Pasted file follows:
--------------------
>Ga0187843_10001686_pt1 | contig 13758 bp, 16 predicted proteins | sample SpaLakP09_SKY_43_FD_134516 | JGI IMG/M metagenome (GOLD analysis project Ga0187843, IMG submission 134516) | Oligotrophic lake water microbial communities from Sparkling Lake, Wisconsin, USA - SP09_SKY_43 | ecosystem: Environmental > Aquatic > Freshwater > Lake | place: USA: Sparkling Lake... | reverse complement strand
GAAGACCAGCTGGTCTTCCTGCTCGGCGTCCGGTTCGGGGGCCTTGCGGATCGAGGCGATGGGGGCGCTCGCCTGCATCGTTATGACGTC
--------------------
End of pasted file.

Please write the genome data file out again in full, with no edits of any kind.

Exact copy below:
>Ga0187843_10001686_pt1 | contig 13758 bp, 16 predicted proteins | sample SpaLakP09_SKY_43_FD_134516 | JGI IMG/M metagenome (GOLD analysis project Ga0187843, IMG submission 134516) | Oligotrophic lake water microbial communities from Sparkling Lake, Wisconsin, USA - SP09_SKY_43 | ecosystem: Environmental > Aquatic > Freshwater > Lake | place: USA: Sparkling Lake... | reverse complement strand
GAAGACCAGCTGGTCTTCCTGCTCGGCGTCCGGTTCGGGGGCCTTGCGGATCGAGGCGATGGGGGCGCTCGCCTGCATCGTTATGACGTC